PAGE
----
Subsurface Mars: Earth-like, Habitable, Ripe to Colonize!

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PJay_A

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<p>Just like the idea of the upper atmosphere of Venus many miles up consisting the qualities of human-tolerable air pressure and temperature, tunneling deep below the Martian surface would yeild similiar results.</p><p>Eventually, a dig into the Martian interiour would yield atmospheric pressures we humans could live with. Also, the temperature gets warmer and eventually to our liking. Here, we can hollow out enough area to construct a subterrain Martian city-colony, complete with man-made underground lakes and seas. Future expansion of the city is achieved by hollowing out new adjacent sections.</p><p>For air chemistry quality and composition, air going into the tunnels from outside surface can be regulated with filter, placed at each of the tunnels surface entry points. Oxygen and nitrogen, naturally found in the Martian air, would be pulled from the air and allowed to flow freelly inside, while much of the CO2 is filtered and kept out.</p><p>The Martain subsurface is cooler and 25% less dense than Earth's subsurface, making its construction far easier than similiar undertakings on Earth. Of course, it would be wise to use robots to build an inititial habitat before launching an initial population to settle it. Also, farms and vegitation would be required throughout for food and oxygen.</p><p>Being underground, settlers will be safe from those nasty Martian snow and dust storms, and - more importantly - safe from the dangerous radiation levels found on the surface!</p><p>Power could be generated by means of underground thermal electric generator. A spaceport can be built on the surface, where a high-speed vertical elevator can whisk travelers to and fro the city. Also, at surface level, next to the spaceport glass-domed observation decks can be constructed as a tourist attraction for visitors and way to "break free" of the cabin illness residence would likely experience occastionally.</p><p>Lastly, since Mars does not have a molten core, future cities on Mars can be built - anywhere on Mars - and connected with a transportation system that could use a propultion system powered entirely by gravity and would connect any two points on the planet in only about a half-hour travel time no matter how far apart the points are.</p>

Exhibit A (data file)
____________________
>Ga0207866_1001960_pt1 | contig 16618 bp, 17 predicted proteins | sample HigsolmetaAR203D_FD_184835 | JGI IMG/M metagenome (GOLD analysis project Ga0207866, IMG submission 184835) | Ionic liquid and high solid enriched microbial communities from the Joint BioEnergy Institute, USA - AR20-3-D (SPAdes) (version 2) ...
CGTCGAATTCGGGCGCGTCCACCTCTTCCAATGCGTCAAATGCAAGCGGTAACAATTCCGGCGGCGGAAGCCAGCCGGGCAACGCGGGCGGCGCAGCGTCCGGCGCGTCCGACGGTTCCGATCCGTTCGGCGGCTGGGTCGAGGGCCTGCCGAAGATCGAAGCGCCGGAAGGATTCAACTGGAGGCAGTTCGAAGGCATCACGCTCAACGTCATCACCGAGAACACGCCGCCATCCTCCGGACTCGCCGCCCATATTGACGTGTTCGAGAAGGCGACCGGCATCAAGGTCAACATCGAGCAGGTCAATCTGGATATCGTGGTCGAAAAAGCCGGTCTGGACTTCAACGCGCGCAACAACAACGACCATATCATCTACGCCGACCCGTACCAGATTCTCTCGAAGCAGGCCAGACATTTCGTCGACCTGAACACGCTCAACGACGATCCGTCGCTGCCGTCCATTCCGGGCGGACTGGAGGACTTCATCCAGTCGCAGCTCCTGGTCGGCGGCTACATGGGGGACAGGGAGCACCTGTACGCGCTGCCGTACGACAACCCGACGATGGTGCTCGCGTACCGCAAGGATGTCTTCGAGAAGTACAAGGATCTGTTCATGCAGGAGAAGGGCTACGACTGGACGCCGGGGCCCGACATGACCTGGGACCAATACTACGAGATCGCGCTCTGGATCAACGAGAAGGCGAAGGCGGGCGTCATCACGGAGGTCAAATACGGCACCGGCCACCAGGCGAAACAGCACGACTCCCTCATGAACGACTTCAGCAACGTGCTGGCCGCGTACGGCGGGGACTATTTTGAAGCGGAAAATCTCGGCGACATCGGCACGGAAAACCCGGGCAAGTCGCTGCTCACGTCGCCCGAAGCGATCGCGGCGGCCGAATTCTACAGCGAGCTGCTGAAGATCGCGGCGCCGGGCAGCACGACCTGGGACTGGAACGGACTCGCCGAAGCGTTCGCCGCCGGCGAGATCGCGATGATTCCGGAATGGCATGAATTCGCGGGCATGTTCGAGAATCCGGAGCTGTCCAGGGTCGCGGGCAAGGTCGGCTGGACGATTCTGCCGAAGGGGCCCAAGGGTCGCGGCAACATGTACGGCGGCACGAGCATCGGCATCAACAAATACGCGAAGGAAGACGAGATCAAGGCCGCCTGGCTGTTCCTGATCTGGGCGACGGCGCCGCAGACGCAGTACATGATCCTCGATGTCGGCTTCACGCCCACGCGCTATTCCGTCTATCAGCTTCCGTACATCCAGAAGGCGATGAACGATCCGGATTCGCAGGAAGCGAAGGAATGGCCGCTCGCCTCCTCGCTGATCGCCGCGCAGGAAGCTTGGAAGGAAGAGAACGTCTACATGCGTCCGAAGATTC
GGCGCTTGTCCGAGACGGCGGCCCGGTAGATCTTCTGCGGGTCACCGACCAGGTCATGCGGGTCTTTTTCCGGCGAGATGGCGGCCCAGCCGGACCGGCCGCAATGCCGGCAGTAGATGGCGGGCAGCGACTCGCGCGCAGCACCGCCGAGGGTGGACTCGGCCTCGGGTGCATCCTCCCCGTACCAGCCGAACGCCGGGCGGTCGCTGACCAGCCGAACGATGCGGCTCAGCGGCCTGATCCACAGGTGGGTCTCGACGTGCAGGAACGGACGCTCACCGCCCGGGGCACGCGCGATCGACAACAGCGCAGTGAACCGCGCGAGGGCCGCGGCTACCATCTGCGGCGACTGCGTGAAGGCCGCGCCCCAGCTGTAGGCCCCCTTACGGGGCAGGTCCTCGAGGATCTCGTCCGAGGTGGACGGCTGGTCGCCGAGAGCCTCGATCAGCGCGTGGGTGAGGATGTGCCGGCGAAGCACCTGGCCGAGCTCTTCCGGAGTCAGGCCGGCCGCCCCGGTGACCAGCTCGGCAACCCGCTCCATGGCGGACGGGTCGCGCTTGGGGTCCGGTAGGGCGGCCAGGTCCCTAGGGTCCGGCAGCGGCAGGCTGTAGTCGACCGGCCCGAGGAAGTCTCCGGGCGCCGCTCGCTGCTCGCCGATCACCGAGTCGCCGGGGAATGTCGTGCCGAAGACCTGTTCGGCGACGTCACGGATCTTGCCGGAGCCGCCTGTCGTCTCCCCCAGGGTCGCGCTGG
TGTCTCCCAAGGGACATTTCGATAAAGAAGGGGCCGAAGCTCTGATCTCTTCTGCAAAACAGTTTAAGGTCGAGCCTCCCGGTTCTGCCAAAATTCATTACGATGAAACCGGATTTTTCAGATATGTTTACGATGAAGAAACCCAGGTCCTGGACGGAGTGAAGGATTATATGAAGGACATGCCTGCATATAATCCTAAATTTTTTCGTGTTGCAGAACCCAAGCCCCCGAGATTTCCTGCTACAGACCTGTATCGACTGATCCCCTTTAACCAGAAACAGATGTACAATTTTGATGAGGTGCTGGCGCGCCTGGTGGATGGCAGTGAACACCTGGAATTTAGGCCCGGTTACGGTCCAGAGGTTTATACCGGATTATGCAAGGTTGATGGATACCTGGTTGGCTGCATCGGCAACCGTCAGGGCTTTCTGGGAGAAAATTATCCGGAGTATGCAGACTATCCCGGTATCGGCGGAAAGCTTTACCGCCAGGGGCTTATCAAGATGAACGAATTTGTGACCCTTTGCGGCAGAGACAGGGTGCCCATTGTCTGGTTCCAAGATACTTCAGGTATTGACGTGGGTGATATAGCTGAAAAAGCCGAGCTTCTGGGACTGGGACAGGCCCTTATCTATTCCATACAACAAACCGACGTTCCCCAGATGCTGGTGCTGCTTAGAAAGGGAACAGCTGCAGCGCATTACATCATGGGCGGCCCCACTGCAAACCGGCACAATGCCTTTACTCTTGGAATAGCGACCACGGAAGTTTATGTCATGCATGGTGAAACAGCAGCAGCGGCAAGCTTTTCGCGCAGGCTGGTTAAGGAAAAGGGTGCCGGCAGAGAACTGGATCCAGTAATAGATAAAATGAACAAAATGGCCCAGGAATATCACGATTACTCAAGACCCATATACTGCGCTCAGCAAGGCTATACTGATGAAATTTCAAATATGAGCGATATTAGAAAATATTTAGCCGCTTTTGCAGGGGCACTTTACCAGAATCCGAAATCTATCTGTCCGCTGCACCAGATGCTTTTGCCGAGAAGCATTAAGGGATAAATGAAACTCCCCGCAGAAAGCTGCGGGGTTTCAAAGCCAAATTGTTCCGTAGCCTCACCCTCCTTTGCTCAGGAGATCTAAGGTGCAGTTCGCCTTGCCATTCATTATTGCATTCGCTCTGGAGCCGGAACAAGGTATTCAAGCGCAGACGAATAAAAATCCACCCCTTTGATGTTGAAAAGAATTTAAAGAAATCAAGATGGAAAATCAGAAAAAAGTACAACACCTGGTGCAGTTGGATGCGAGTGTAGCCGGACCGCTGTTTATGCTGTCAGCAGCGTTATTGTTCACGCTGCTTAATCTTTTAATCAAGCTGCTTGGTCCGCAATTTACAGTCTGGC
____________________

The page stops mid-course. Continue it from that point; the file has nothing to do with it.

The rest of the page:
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Boris_Badenov

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<p><font size="2">Sounds like a premise for a Sci Fi story.</font></p><p>&nbsp;<font size="2">It is a great plan, but one that requires technologies not currently available to us. It also would require a sustantial industrial infrastructure on Mars. It'll be a while before we can even put boots on the ground.</font></p><p><font size="2">&nbsp;That being said, it's always good to plan for the future.&nbsp;&nbsp;<br /><img src="http://sitelife.space.com/ver1.0/Content/images/store/7/12/a7d07fb0-5f0c-4e6f-ac2a-061f85603245.Medium.gif" alt="" /><br /></font></p> <div class="Discussion_UserSignature"> <font color="#993300"><span class="body"><font size="2" color="#3366ff"><div align="center">. </div><div align="center">Never roll in the mud with a pig. You'll both get dirty & the pig likes it.</div></font></span></font> </div>
 
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l3p3r

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<p>i like the underground lakes and sea, and the a propulsion system powered entirely by gravity sounds pretty neat, but what's all this nonsense about <strong><em>vertical </em></strong>elevators?!?! </p> <div class="Discussion_UserSignature"> </div>
 
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Zipi

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Replying to:<BR/><DIV CLASS='Discussion_PostQuote'>i like the underground lakes and sea, and the a propulsion system powered entirely by gravity sounds pretty neat, but what's all this nonsense about vertical elevators?!?! <br />Posted by l3p3r</DIV><br /><br />Travelling to the planet surface and back to the underground city? <div class="Discussion_UserSignature"> </div>